Getting Feedback on Your Novel by Beth Barany

This post is about getting feedback on your novel from my perspective, a working novelist, and writing teacher.


I was in my last 10 days of getting my next manuscript — my next sci-fi mystery starring space station investigator Janey McCallister — ready to give to my critique partners and beta readers.

After that, I’d make fixes and then send it onto my proofreader.

After I responded to those edits, I’d be uploading my novel to the vendors in a few weeks. (Because the book was on preorder, I had to hit this deadline.) Yep, coming down to the wire.

So many thoughts and feelings — you may recognize these in your writing process:

  • Can I do it — meet my self-imposed deadline?
  • Will the book be any good?
  • Freaked out, Ack!
  • Okay, let’s get to work.
  • I’m hungry…
  • What I’m really trying to say is… (thinking about what I need to edit next…)
  • Let’s do this! Because then I will have four books in my series to share with the world! (Energized!)

As I went through this process, I was grateful that I wasn’t producing this novel alone.

I had help and lots of it.

I want you to have the help and support you need to make your novel the best it can be for your readers, so today I’ll share about getting feedback on your writing — how to find beta readers and how to work with them.

Getting Feedback on Your Fiction from Strangers

I was chatting with another novelist recently and she told me that her biggest challenge was getting feedback from readers on her work.

I told her that I rely on lots of feedback at the different stages. And she asked me how I found beta readers.

So here are the resources I created to find and work with beta readers.

A beta reader is someone who reads your work that you feel is almost ready for the world. This person usually is not a writer or critique partner, and loves (ideally) the kind of story you are writing. Think, “super fan” or they want to be one.

The Evolution of My Strategy For Finding Beta Readers

At the beginning of publishing my fiction 12 years ago, my strategy was to ask writing friends and family and kind strangers on Twitter for feedback on the book right before publishing. (I’ve been indie published since the beginning, so am in control of the entire process.)

Then I focused on building my list of people interested in my work (author mailing list — a must have).

I then asked those people to join my beta reader team (and Street Team and overall supporter team.)

These are people (mostly avid readers, a few writers, too) who would get my manuscript at earlier stages in exchange for a polished version once I publish.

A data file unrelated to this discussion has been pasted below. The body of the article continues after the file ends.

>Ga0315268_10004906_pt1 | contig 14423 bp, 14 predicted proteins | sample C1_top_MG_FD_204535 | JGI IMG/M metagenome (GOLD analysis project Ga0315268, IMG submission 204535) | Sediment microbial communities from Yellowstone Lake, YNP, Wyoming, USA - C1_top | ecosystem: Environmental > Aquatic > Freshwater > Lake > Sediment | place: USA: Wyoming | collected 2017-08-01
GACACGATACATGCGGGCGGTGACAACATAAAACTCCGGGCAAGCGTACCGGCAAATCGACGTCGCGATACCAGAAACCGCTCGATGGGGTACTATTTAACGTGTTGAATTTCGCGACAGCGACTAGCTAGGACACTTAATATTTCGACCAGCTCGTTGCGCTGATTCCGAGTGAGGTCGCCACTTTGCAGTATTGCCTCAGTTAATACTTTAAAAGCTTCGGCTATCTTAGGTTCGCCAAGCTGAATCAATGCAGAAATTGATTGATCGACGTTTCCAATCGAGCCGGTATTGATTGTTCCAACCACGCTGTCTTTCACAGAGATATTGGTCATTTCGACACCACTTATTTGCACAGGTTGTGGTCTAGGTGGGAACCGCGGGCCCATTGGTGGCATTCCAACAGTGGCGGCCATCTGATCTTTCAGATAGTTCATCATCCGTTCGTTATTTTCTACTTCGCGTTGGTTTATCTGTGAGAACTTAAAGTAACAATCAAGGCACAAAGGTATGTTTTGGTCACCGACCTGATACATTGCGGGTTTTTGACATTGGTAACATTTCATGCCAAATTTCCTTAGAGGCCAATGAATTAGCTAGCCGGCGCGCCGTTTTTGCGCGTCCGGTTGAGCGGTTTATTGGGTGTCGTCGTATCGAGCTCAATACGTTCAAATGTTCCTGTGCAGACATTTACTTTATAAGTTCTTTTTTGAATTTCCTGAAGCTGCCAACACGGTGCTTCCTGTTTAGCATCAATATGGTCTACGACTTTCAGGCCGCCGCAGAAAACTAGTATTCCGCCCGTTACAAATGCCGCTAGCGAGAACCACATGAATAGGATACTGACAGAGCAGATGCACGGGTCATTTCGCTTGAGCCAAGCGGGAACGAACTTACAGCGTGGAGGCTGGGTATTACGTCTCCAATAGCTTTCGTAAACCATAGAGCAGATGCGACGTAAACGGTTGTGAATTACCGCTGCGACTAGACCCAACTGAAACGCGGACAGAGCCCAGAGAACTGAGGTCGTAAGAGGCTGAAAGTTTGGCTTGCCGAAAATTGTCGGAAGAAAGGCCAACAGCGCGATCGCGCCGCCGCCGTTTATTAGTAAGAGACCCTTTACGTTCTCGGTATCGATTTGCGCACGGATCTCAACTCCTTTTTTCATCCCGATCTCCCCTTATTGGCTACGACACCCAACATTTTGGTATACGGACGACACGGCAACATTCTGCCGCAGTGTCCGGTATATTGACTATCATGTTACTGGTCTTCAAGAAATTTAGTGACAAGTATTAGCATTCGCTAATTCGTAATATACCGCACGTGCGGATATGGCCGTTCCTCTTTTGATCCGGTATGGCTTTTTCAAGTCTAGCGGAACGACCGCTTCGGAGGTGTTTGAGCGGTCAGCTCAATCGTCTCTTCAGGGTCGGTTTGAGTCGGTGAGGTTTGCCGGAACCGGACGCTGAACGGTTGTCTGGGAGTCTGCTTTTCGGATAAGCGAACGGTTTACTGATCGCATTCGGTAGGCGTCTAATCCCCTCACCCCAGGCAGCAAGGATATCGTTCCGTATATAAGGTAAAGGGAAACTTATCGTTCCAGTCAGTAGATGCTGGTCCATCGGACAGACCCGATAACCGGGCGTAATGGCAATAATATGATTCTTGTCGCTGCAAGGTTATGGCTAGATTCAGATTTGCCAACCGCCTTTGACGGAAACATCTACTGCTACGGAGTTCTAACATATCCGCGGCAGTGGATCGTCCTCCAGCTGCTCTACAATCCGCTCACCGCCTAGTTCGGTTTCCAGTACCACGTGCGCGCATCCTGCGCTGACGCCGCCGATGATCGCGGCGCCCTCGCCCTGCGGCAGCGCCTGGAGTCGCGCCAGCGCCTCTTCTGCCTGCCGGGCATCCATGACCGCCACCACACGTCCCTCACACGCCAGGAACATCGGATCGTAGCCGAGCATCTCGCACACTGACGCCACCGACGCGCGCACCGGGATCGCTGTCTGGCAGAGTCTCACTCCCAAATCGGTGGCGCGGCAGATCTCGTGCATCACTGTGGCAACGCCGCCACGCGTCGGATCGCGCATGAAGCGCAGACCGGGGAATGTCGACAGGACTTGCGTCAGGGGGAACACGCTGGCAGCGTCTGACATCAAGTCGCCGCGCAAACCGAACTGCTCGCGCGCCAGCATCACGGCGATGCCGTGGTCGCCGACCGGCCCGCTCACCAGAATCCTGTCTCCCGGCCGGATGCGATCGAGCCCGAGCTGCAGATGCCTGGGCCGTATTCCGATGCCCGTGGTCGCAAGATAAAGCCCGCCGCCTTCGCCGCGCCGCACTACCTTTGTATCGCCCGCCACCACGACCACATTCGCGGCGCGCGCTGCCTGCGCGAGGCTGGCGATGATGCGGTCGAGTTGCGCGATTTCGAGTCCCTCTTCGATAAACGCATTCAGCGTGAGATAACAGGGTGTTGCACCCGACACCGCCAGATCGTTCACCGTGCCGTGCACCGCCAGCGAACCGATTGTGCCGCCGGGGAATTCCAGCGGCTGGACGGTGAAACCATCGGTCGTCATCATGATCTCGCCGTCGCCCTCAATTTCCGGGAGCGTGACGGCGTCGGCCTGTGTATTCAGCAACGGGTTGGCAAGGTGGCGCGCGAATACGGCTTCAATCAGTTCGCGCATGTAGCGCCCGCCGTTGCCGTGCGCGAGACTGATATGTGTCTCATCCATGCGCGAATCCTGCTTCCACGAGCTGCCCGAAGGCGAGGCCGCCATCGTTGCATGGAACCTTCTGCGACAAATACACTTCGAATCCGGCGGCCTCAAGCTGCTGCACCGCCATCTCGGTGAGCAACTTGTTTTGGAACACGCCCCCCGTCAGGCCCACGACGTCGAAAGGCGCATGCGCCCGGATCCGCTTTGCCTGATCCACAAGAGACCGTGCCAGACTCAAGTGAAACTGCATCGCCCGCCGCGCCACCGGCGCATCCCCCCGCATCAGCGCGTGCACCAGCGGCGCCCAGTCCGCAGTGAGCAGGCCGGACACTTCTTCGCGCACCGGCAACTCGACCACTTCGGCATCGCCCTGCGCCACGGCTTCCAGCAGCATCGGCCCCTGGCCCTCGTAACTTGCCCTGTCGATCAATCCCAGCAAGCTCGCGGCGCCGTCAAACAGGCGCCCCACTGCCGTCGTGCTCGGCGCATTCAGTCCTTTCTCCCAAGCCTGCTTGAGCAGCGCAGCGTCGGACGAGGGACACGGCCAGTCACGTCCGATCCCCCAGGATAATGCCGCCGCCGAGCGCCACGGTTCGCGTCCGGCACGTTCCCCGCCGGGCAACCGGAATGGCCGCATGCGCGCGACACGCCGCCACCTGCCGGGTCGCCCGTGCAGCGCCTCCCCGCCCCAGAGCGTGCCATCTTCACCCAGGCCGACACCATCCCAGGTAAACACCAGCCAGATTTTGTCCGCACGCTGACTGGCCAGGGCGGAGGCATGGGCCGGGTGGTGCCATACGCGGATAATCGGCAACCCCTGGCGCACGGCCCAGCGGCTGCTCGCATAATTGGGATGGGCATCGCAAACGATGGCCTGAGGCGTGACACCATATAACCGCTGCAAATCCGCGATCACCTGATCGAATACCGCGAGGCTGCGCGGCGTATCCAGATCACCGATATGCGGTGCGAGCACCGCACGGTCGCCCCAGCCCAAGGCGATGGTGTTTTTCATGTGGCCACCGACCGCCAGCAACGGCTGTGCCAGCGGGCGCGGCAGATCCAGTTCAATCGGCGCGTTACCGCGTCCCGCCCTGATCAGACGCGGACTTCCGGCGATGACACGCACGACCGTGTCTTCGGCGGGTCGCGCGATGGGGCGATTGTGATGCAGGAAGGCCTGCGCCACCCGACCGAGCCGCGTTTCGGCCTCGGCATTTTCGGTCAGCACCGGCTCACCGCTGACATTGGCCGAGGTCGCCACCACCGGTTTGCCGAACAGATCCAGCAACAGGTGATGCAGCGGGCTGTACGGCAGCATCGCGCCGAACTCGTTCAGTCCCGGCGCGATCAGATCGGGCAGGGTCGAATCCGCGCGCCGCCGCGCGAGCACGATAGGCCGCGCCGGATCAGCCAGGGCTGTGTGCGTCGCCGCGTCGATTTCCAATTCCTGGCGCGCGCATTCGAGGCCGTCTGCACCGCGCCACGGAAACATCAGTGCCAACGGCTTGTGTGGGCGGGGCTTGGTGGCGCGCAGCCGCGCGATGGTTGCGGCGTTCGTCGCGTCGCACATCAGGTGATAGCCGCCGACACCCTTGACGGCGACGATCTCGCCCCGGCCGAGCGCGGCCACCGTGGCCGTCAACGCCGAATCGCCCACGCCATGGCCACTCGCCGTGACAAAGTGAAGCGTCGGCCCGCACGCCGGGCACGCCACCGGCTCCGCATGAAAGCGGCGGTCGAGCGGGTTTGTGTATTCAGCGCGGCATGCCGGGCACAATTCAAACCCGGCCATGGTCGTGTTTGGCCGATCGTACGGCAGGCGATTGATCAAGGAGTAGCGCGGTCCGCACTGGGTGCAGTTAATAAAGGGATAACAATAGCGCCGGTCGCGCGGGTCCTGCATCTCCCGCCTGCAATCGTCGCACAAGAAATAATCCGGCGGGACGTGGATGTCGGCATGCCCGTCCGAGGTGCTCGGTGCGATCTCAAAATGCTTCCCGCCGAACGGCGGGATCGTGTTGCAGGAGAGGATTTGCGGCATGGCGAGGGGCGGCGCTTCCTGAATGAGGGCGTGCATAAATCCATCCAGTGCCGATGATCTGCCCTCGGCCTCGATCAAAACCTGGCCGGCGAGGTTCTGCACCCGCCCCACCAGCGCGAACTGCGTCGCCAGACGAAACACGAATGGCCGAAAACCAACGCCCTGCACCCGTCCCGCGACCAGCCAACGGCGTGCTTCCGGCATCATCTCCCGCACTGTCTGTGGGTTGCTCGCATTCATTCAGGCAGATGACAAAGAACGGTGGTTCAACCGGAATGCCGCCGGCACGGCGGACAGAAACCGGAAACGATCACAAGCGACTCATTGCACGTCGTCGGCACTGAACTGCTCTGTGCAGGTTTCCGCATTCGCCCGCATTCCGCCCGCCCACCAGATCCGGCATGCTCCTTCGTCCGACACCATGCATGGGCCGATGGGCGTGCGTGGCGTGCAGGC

Developing a group of insiders to support your creative process is itself a process.

Just as you nurture your own creative side you also can nurture your inner circle of supporters, fans, and beta readers.

On Getting Feedback: Tips When Working with Beta Readers

Be gracious and grateful.

I do my best to be gracious, grateful, and leave lots of room for people to say, “No, this isn’t right for me.” Good information, right?

Be generous.

I give away a lot of books to people who want to be reviewers or beta readers. In the past, I’ve mailed out lots of bookmarks.

We are all in this together, and we all live on this one planet, and I want to make the world a better place through my fiction. To those who help me, I am very grateful.

Make it a Win-Win.

If you are at the beginning stages of building a support team to give you feedback, consider how to make it a win-win situation, so that it’s good for you and it’s good for them.

Ask people what works for them.

It’s an exchange. It’s a relationship. And a good relationship has healthy give and take.

What does a healthy win-win with beta readers look like, feel like, for you?

Comment below and let us know. Thanks!

If you’re looking for 1-1 coaching and developmental editing support, I have a few open client slots starting Feb. 1st.

Reach out for an no-obligation no-cost exploratory call here:



Beth Barany is an award-winning novelist, master neurolinguistic programming practitioner, and certified creativity coach for writers.

She specializes in helping writers experience clarity, so they can write, revise, and proudly publish their novels to the delight of their readers.

Her courses are packed with useful hands-on information that you can implement right away.

Her 12-month program for dedicated novelists who have finished at least one first draft is now entering its 8th year and helps writers create excellent publishable books on their own terms. Curious? Check it out here.

Her latest book for authors, co-written with her husband, also a novelist and teacher, is Plan Your Novel Like A Pro: And Have Fun Doing It! and comes with a downloadable workbook and other goodies.

When she’s not helping writers, Beth writes magical tales of romance, mystery, and adventure that empower women and girls to be the heroes of their own lives.

Her latest novel is Red Running Deep, Book 4 in the Janey McCallister Mystery series. Out March 22, 2022.


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